Conclusion: Supporting heterogeneous multi-GPU in a game engine sounds like an interesting technical challenge, but better think twice before doing it in a production code.

BTW If you just want to use just one GPU and worry about the selection of the right one, see my old post: Switchable graphics versus D3D11 adapters.

Comments | #rendering #directx #vulkan #microsoft Share

# How to Disable Notification Sound in Messenger for Android?

Thu
09
Jul 2020

Applications and websites fight for our attention. We want to stay connected and informed, but too many interruptions are not good for our productivity or mental health. Different applications have different settings dedicated to silencing notifications. I recently bought a new smartphone and so I needed to install and configure all the apps (which is a big task these days, same way as it always used to be with Windows PC after "format C:" and system reinstall).

Facebook Messenger for Android offers an on/off setting for all the notifications, and a choice of the sound of a notification and an incoming call. Unfortunately, it doesn't offer an option to silence the sound. You can only either choose among several different sound effects or disable all notifications of the app entirely. What if you want to keep notifications active so they appear in the Android drawer, use vibration, get sent to a smart band, and you can hear incoming calls ringing, you just want to mute the sound of incoming messages?

Here is the solution I found. It turns out you can upload a custom sound file to your smartphone and use it. For that I generated a small WAV file - 0.1 seconds of total silence. 1) You can download it from here:

Silence_100ms.wav (8.65 KB)

2) Now you need to put it into a specific directory in the memory of your smartphone, called "Notifications". To do this, you need to use an app that allows to freely manipulate files and directories, as opposed to just looking for specific content as image or music players do. If you downloaded the file directly to your smartphone, use free Total Commander to move this file to the "Notifications" directory. If you have it on your PC, MyPhoneExplorer will be a good app to connect to your phone using a USB cable or WiFi network and transfer the file.

3) Finally, you need to select the file in Messenger. To do this, go to its settings > Notifications & Sounds > Notification Sound. The new file "Silence_100ms" should appear mixed with the list of default sound effects. After choosing it, your message notifications in Messenger will be silent.

Facebook Messenger Android Notification Sound Silence

There is one downside of this method. While not audible, the sound is still playing on every incoming message, so if you listen to music e.g. using Spotify, the music will fade out for a second every time the sound is played.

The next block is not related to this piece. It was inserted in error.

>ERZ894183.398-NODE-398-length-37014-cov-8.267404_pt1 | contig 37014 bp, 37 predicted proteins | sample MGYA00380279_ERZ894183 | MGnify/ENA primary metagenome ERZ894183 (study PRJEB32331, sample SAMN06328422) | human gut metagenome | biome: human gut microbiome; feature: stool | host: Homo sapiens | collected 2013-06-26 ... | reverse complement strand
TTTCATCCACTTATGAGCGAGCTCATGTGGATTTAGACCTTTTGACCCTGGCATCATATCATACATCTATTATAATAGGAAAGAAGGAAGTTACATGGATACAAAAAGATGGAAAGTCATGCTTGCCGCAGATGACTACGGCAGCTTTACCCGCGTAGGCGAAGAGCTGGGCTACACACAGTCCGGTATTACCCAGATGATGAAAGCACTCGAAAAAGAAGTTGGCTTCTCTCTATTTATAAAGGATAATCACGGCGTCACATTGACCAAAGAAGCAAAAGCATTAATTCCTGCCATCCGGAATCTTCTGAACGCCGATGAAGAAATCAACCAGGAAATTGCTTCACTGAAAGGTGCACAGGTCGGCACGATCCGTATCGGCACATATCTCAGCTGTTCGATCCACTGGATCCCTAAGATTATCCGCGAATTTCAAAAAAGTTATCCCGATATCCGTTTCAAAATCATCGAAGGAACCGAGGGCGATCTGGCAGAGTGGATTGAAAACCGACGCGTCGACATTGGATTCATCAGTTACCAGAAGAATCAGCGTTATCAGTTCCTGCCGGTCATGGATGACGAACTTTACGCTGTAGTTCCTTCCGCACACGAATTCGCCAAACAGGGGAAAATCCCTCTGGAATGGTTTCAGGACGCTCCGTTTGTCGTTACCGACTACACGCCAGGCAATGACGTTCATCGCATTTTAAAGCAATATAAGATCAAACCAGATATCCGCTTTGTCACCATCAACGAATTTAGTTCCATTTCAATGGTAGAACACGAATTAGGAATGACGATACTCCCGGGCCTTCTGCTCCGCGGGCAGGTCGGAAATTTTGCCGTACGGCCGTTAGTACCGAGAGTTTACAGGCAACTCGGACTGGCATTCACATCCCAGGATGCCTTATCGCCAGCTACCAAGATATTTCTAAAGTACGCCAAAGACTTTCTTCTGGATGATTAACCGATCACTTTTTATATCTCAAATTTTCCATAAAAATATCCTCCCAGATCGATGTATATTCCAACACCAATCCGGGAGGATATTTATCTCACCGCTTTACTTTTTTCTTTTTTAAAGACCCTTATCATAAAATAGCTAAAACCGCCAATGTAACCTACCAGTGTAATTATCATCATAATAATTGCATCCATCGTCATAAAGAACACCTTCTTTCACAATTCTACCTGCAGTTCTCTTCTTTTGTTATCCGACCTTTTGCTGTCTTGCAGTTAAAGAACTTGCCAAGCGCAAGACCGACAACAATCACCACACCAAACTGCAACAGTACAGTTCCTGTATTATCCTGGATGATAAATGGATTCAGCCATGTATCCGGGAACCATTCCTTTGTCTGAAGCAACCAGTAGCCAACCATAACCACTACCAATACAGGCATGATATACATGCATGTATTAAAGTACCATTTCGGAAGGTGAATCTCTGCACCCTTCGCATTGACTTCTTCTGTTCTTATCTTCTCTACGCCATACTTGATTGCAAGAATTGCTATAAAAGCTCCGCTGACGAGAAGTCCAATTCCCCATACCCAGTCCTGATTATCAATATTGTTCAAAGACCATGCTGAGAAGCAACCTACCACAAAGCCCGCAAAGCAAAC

Comments | #android #mobile Share

# Avoid double negation, unless...

Thu
11
Jun 2020

Boolean algebra is a branch of mathematics frequently used in computer science. It deals with simple operations like AND, OR, NOT - which we also use in natural language.

In programming, two negations of a boolean variable cancel each other. You could express it in C++ as:

!!x == x

In natural languages, it's not the case. In English we don't use double negatives (unless it's intended, like in the famous song quote "We don't need no education" :) In Polish double negatives are used but don't result in a positive statement. For example, we say "Wegetarianie nie jedzą żadnego rodzaju mięsa.", which literally translates as "Vegetarians don't eat no kind of meat."

No matter what your native language is, in programming it's good to simplify things and so to avoid double negations. For example, if you design an API for your library and you need to name a configuration setting about an optional optimization Foo, it's better to call it "FooOptimizationEnabled". You can then just check if it's true and if so, you do the optimization. If the setting was called "FooOptimizationDisabled", its documentation could say: "When the FooOptimizationDisabled setting is disabled, then the optimization is enabled." - which sounds confusing and we don't want that.

But there are two cases where negative flags are justified in the design of an API. Let me give examples from the world of graphics.

1. When enabled should be the default. It's easier to set flags to 0 or to a minimum set of required flags rather than thinking about each available flag whether or not it should be set, so a setting that most users will need enabled and disable only on special occasions could be a negative flag. For example, Direct3D 12 has D3D12_HEAP_FLAG_DENY_BUFFERS. A heap you create can host any GPU resources by default (buffers and textures), but when you use this flag, you declare you will not use it for buffers. (Note to graphics programmers: I know this is not the best example, because usage of these flags is actually required on Resource Heap Tier 1 and there are also "ALLOW" flags, but I hope you get the idea.)

2. For backward compatibility. If something has always been enabled in previous versions and you want to give users a possibility to disable it in the new version of your library, you don't want to break their old code or ask them to update their code everywhere adding the new "enable" flag, so it's better to add a negative flag that will disable the otherwise still enabled feature. That's what Vulkan does with VK_PIPELINE_CREATE_DISABLE_OPTIMIZATION_BIT. There was no such flag in Vulkan 1.0 - pipelines were always optimized. The latest Vulkan 1.2 has it so you can ask to disable optimization, which may speed up the creation of the pipeline. All the existing code that doesn't use this flag continues to have its pipelines optimized.

Comments | #software engineering Share

# On Debug, Release, and Other Project Configurations

Sun
17
May 2020

Foreword: I was going to write a post about #pragma optimize in Visual Studio, which I learned recently, but later I decided to describe the whole topic more broadly. As a result, this blog post can be useful or inspiring to every programmer coding in C++ or even in other languages, although I give examples based on just C++ as used in Microsoft Visual Studio on Windows.